Shopgirl by Steve Martin

Steve Martin, comedy actor, pulls a surprise out of the bag with his touching novella, Shopgirl. The name ‘Steve Martin’ conjures up images of slapstick moments, hilarious gurning and perfect comedy timing; not penetrating insights into the soul and delicate melancholy which this story delivers in abundance. Not knowing anything of Steve Martin the person and only judging him on his movies, it was an unexpected pleasure to read this book.

This contemporary tale follows Mirabelle, a lowly shop assistant working in the almost forgotten glove department of a major department store in Los Angeles. Mirabelle is not a traditional heroine, she has a very quiet life, no real friends, two cats (only one of which will socialise with her) and she struggles to keep depression at bay. She has an interest in art and draws dark etchings from time to time, and even manages to sell a few to local galleries. The highlight of her week is when there is an opening at a gallery and she can spend a few hours outside of her normal life, being the kind of person that she wants to be. Mirabelle’s life is uneventful, unexciting and unchanging, that is, until Mr Ray Porter makes her the object of his desire.

Martin submerges the reader deep into Mirabelle’s world; we hear the narration not only of our heroine’s life, but also from the perspective of other key players; which gives a well rounded understanding of each character’s motivations and failings.

I found the perception of beauty to be a long running theme throughout Shopgirl. Being set in Los Angeles, Martin often compares the mystery and allure of a natural beauty (Mirabelle) against the seduction of cosmetically enhanced women, with the latter often shown to have the weaker attraction of the two. Mirabelle encompasses the appeal of subtlety; she has a number of admirers for whom a well put together outfit or an unnoticed glimpse of supposed to be hidden flesh will peak their desire and maintain their interest. This unassuming attraction is in direct opposition to Lisa, a sexual predator and rival Shopgirl at the department store. Lisa has an enhanced appearance and preens her assets into the most desirable manifestation she can conjure, in order to snare the attraction of everyman in the room. She uses her beauty and sexual prowess as an instrumental tool in becoming the epitome of lust which, to her, increases her personal worth and substantiates her existence. In a world where perfection is revered, are we correct to idolise the enhanced?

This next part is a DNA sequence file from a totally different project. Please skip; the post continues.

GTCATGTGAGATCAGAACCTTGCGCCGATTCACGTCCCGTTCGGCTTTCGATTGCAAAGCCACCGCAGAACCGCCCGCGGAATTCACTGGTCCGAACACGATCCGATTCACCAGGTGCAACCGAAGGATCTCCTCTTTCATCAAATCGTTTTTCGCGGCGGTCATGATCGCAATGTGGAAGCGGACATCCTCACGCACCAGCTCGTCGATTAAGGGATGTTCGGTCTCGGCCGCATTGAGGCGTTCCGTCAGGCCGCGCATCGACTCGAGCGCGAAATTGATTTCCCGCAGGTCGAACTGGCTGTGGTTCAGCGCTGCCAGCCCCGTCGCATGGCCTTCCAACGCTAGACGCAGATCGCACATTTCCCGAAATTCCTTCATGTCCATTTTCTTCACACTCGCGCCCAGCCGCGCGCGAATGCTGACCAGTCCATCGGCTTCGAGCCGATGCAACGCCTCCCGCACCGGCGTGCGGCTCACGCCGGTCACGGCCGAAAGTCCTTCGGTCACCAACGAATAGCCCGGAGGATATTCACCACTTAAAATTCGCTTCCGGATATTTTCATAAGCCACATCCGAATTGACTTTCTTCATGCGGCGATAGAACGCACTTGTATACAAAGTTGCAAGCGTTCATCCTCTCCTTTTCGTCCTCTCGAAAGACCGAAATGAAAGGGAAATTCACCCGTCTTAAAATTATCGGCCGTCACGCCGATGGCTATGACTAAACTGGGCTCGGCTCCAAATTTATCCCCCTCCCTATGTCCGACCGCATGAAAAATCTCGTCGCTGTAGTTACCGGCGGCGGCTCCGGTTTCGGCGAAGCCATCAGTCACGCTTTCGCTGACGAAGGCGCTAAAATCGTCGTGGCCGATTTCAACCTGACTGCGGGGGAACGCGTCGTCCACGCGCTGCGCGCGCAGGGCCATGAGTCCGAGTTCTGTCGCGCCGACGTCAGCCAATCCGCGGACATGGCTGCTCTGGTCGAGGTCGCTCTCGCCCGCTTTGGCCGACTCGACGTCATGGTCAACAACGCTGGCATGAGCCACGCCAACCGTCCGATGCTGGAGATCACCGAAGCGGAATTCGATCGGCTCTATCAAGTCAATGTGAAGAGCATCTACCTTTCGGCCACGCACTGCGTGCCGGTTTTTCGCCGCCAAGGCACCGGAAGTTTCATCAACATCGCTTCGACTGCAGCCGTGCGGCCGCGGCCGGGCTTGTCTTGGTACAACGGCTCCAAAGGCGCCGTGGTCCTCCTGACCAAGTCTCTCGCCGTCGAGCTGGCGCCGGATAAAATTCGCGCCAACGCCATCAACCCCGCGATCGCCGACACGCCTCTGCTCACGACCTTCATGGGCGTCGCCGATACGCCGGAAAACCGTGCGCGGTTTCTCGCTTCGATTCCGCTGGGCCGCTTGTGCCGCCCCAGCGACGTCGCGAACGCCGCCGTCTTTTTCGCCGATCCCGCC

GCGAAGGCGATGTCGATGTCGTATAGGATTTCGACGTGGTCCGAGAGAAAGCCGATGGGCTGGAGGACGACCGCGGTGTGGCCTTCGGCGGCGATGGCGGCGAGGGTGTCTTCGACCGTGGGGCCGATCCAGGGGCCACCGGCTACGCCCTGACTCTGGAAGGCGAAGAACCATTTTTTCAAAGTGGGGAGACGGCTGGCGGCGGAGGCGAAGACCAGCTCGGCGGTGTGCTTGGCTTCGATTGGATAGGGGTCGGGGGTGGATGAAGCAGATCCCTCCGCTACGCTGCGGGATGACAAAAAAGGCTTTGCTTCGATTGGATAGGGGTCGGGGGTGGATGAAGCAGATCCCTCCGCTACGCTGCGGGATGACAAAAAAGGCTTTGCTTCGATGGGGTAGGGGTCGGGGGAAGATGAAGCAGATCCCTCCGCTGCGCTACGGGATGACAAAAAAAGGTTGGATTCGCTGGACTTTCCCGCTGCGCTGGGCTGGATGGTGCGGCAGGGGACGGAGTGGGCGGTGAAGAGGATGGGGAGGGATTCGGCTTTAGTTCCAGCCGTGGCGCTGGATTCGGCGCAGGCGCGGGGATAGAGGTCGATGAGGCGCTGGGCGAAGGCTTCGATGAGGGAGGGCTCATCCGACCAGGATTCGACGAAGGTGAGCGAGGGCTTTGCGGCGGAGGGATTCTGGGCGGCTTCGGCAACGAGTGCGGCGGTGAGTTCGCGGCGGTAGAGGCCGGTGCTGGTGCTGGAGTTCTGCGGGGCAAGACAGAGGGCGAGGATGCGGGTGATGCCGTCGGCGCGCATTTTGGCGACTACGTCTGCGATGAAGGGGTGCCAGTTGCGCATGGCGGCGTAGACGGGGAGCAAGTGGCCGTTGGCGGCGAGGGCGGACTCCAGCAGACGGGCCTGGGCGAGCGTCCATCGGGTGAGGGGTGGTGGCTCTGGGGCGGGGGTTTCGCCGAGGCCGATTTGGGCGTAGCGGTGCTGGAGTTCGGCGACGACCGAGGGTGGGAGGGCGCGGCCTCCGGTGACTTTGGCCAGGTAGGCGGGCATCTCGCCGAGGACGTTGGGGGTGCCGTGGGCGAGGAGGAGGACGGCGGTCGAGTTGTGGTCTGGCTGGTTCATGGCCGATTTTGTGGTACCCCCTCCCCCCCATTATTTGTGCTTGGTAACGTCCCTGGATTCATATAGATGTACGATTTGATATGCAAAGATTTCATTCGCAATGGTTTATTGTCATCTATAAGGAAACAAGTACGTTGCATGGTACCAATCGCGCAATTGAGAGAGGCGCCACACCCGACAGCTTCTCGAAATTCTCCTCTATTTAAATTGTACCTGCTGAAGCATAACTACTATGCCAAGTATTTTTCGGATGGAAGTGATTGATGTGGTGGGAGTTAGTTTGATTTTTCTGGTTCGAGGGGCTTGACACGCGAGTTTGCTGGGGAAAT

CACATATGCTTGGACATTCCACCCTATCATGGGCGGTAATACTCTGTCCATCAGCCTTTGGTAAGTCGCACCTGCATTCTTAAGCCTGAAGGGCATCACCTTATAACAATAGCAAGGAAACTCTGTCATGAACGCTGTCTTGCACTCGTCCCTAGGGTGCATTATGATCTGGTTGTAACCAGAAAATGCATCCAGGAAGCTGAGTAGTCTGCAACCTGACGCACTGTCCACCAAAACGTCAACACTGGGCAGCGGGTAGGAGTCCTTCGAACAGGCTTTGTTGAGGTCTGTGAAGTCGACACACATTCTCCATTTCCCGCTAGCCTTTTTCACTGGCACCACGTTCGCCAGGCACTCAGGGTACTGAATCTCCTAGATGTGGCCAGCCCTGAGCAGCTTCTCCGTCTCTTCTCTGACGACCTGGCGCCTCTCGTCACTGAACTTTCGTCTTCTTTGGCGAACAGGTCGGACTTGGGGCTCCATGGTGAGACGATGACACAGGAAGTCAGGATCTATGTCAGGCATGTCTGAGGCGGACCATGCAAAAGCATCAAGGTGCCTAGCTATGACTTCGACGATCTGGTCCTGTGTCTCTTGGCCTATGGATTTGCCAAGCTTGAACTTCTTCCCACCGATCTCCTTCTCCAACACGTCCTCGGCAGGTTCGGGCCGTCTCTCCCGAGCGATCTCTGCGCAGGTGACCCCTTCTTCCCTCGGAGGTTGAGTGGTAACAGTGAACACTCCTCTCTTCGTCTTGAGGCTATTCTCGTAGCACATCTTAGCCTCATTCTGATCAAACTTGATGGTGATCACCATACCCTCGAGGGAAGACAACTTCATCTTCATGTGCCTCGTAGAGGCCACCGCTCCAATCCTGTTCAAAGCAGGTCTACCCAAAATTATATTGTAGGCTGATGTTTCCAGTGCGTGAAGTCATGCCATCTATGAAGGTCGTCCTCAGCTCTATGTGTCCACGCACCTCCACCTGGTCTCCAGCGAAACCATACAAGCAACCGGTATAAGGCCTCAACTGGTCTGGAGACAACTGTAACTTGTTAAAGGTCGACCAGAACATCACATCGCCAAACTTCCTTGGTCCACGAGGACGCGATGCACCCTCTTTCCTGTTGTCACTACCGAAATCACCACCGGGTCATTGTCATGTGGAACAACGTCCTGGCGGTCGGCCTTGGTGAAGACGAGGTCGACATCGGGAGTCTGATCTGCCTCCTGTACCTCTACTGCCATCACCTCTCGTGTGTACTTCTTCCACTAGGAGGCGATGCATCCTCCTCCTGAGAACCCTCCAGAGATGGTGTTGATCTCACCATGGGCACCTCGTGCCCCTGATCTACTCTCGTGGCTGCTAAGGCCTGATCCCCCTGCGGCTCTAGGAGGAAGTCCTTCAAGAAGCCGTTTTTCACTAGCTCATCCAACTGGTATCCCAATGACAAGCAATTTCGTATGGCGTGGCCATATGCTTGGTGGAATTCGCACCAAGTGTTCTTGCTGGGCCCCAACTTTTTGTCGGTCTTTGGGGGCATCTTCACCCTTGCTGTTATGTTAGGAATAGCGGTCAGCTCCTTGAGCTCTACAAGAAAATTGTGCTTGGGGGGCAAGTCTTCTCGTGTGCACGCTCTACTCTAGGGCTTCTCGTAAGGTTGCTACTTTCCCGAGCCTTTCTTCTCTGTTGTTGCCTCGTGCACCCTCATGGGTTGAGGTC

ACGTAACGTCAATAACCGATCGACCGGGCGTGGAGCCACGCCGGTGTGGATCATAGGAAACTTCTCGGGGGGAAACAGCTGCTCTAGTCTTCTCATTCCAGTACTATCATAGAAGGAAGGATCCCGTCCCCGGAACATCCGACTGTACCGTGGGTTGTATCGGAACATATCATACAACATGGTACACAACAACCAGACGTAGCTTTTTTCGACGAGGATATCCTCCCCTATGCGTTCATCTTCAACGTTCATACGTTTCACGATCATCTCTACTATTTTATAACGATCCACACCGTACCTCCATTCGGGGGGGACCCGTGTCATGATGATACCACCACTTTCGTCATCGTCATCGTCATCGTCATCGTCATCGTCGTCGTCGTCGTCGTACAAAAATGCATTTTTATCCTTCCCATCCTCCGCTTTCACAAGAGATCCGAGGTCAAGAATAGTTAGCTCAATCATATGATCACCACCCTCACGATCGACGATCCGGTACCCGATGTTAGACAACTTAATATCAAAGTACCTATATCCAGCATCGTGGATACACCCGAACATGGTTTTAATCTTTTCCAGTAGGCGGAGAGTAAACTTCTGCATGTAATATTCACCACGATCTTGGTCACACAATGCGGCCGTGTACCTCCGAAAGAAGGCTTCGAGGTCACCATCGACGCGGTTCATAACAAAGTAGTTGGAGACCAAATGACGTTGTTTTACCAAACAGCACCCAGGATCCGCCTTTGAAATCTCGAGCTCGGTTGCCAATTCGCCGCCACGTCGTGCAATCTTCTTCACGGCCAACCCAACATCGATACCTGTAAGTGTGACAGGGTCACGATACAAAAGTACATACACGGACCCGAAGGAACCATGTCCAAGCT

Steve Martin provides an accurate commentary on personality traits, exploring insecurities and desires. The over-riding feeling that I got from this book was not to let depression be a barrier to your hopes and dreams. I found Shopgirl to be a surprising and insightful read, and one which I would pick up again if I need a little inspiration. It seems there is more to this zany comedian than meets the eye!

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